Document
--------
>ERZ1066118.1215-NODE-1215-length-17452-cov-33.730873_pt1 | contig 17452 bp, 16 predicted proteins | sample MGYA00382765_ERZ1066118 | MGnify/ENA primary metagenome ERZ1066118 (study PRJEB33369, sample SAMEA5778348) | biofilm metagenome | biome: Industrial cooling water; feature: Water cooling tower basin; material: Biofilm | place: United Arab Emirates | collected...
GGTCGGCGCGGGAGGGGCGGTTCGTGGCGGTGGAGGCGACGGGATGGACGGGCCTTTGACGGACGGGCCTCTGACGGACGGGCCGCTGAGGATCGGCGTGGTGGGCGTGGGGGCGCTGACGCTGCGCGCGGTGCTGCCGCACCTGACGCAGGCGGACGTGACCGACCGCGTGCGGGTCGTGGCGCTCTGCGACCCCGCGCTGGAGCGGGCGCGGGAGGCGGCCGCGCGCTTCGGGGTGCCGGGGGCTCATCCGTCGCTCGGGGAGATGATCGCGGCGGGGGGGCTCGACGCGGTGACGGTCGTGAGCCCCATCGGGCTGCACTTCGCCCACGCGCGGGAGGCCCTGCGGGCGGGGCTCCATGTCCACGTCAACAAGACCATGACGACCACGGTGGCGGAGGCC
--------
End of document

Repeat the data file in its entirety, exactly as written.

>ERZ1066118.1215-NODE-1215-length-17452-cov-33.730873_pt1 | contig 17452 bp, 16 predicted proteins | sample MGYA00382765_ERZ1066118 | MGnify/ENA primary metagenome ERZ1066118 (study PRJEB33369, sample SAMEA5778348) | biofilm metagenome | biome: Industrial cooling water; feature: Water cooling tower basin; material: Biofilm | place: United Arab Emirates | collected...
GGTCGGCGCGGGAGGGGCGGTTCGTGGCGGTGGAGGCGACGGGATGGACGGGCCTTTGACGGACGGGCCTCTGACGGACGGGCCGCTGAGGATCGGCGTGGTGGGCGTGGGGGCGCTGACGCTGCGCGCGGTGCTGCCGCACCTGACGCAGGCGGACGTGACCGACCGCGTGCGGGTCGTGGCGCTCTGCGACCCCGCGCTGGAGCGGGCGCGGGAGGCGGCCGCGCGCTTCGGGGTGCCGGGGGCTCATCCGTCGCTCGGGGAGATGATCGCGGCGGGGGGGCTCGACGCGGTGACGGTCGTGAGCCCCATCGGGCTGCACTTCGCCCACGCGCGGGAGGCCCTGCGGGCGGGGCTCCATGTCCACGTCAACAAGACCATGACGACCACGGTGGCGGAGGCC